Diary

Alan Bennett Eats a Poached Egg

1 January, Yorkshire. Ill over Christmas I say to Ernest Coultherd, a farmer in the village, that my Christmas dinner consisted of a poached egg. ‘Oh. Credit crunch,
was it?’

Two dead salmon in the beck just above Mafeking Bridge, both of them huge creatures, nearly two feet long, so big that one wonders how the beck at low water can accommodate them, though there are a few deepish pools. It’s thought at first that an otter is responsible, and as otters have been seen I suppose it’s cheering that there are both otters and such large fish for them to prey on. However I talk to Dr Farrer this morning and he thinks the fish probably died after spawning and wonders if they’re sea trout. Salmon have not been known to come up so far, as they can’t negotiate the waterfall and the weir before the lake.

21 January. Working in the BBC Studio at Maida Vale I don’t watch President Obama’s inauguration and am astonished when I see on the news in the evening the vast concourse of people gathered in Washington. I don’t read any official estimates of the numbers though it’s to be hoped they estimate more accurately in the US than they do here, where any demonstration of which the police disapprove – the Stop the War marches, for instance – is routinely marked down whereas demos on which the police look kindly, the Countryside Alliance, say, are correspondingly inflated. If there had been a police presence at the Feeding of the Five Thousand there would have been no miracle. ‘Listen, there were only a dozen or so people there. Five loaves and two fishes perfectly adequate.’

28 January. A photograph in the Independent of Picasso painting Guernica in 1937 in a collar and tie.

30 January. My friend Anne’s funeral and we are about to set off for the crematorium in the pouring rain when as we turn the car round a young pheasant skitters across the road. Nothing unusual in that except that this pheasant is pure white. I’m not given to a belief in signs or portents but it’s nevertheless quite cheering to feel that she’s still around.

The service in the village church in the afternoon is packed. I give an address but the whole occasion is wonderfully and unexpectedly rounded off by Ben, her middle son, who despite grief and nerves manages to say what his mother had meant to him and his two brothers. I couldn’t have spoken impromptu as he did and the congregation quite properly gave him (and Anne) a great round of applause. The boys then take the flowers that have been on the hearse and decorate the front of her café.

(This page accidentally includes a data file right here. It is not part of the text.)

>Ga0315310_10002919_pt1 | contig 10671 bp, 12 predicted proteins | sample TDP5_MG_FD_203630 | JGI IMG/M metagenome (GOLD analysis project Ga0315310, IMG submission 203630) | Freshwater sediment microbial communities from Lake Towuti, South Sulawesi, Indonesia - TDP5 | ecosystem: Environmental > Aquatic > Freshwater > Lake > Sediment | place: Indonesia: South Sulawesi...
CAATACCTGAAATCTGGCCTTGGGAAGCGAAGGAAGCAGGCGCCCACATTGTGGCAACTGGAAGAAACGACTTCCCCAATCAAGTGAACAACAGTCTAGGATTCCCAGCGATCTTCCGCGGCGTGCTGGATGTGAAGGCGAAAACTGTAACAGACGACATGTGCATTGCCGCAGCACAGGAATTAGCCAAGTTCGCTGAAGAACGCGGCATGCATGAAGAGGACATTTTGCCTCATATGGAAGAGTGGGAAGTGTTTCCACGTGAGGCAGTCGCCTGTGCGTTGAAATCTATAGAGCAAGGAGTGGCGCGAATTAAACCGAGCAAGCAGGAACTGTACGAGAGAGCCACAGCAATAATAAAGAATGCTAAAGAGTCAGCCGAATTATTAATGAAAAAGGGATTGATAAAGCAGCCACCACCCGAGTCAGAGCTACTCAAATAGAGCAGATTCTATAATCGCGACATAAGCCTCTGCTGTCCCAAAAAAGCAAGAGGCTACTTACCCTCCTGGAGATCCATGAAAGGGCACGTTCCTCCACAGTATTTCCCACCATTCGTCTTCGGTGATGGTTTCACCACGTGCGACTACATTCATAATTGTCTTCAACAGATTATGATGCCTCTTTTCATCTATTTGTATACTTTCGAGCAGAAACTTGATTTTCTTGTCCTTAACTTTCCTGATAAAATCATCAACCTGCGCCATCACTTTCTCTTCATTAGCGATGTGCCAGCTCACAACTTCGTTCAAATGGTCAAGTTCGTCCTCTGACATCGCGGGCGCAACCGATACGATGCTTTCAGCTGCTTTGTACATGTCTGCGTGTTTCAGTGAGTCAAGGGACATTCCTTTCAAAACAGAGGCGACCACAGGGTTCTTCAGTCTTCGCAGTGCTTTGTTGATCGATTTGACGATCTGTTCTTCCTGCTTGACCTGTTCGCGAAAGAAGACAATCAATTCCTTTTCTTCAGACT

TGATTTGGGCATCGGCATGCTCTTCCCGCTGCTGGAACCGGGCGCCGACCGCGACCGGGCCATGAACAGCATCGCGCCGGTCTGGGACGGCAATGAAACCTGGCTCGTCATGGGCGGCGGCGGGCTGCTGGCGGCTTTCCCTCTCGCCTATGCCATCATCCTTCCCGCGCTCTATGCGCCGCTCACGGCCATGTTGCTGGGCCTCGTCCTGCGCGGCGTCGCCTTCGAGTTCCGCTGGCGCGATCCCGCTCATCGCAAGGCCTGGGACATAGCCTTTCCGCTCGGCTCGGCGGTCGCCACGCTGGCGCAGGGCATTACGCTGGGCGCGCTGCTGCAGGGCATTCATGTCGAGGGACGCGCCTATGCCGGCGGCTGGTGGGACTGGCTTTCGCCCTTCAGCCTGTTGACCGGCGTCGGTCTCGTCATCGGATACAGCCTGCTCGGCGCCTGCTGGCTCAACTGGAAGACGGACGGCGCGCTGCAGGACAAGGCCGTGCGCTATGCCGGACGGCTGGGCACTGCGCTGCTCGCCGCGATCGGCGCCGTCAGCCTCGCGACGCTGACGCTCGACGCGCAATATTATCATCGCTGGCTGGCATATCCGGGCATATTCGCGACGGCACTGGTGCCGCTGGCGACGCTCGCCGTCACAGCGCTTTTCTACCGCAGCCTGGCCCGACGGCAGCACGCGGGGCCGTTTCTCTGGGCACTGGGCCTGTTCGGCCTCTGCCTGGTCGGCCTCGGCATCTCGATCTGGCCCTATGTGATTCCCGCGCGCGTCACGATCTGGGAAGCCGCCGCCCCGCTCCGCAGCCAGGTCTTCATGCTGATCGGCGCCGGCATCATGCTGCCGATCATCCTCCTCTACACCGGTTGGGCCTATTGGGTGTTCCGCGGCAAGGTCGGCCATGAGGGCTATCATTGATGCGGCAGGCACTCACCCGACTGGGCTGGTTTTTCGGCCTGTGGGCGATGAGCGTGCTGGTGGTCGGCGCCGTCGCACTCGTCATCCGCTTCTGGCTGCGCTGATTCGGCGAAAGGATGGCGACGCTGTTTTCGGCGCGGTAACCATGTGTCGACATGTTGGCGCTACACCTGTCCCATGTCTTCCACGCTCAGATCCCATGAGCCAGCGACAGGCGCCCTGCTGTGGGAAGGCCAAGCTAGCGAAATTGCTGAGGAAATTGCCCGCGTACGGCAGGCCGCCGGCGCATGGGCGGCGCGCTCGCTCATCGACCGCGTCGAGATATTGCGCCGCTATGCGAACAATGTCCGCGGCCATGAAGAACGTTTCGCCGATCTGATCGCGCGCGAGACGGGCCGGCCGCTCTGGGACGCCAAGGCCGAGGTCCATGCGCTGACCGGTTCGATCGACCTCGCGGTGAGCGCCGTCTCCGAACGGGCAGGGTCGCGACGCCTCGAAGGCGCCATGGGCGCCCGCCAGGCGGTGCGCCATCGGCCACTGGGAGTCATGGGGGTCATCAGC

1 February. Entertaining Mr Sloane, Orton’s first play, is being given another outing, this time at the Trafalgar Studios. I saw the first production at Wyndham’s in 1964 with Madge Ryan, Peter Vaughan and Dudley Sutton. Good in the part Sutton was already too old, as have been most of the actors who’ve played in it since. It’s a play I would dearly like to have written, though these days for it to retain its shock value the young man should not be much more than a boy. As it is he’s always cast as someone already well corrupted and who knows exactly what he’s doing whereas from a boy of 15 the flirtatiousness would be much more shocking. All productions put him in black leather and a little cap such as Orton himself used to wear. Here too an outfit that is not so self-conscious would serve the play better. The more ordinary it is the more shocking it will seem.

3 February. One of the cards of condolence we get on Anne’s death is unintentionally comical. ‘Sorry to hear your bad news!’ The exclamation mark is hilariously inappropriate though it’s quite hard to pinpoint why.

20 February. It’s years since I was on Desert Island Discs but these days I’d find it much easier to choose the eight records I don’t want than those that I do. I don’t ever want to hear again:

Mussorgsky Pictures at an Exhibition
Rimsky-Korsakov Scheherazade
Schubert Fifth Symphony
Beethoven Pastoral Symphony
Mozart 40th Symphony

And it isn’t that I’ve heard them too often. I just don’t care for any of them.

7 March, Yorkshire. To Oxenholme, half an hour from home and on the edge of the Lake District, where we catch a Virgin train to Glasgow. It’s a brisk ride, only two hours and seems less than that because the scenery is so uninterruptedly rural and sometimes spectacular. Virgin trains, though, are designed on the American model with dark interiors and small windows and are nowhere near as comfortable as GNER. I’ve never had much time for the spurious populism of Richard Branson: his jolly japes and toothy demeanour can’t disguise the fact that he is a hard-faced entrepreneur. These thoughts recur when we come back from Glasgow the next day and have to travel by bus two-thirds of the way (‘track repairs’) and with a driver who has the radio on throughout. It rains, too, but the journey is redeemed when back at Oxenholme we drop down into Kendal and the Abbot Hall gallery, where there is a touring exhibition of Robert Bevan pictures. The shows at Abbot Hall are just the right size, and never more than three or four rooms. The Bevans are shown alongside other Camden Town paintings, the best of which is a lovely, glowing, slightly abstract picture by Spencer Gore, The Beanfield, Letchworth, which is from the Tate. There’s a Gilman Mrs Mounter, some Nevinsons and lots of Bevans of horses and their hangers on – horse copers, idlers and jockeys in civvies and large caps.

‘I like Bevan,’ says R. ‘He wasn’t afraid of mauve.’

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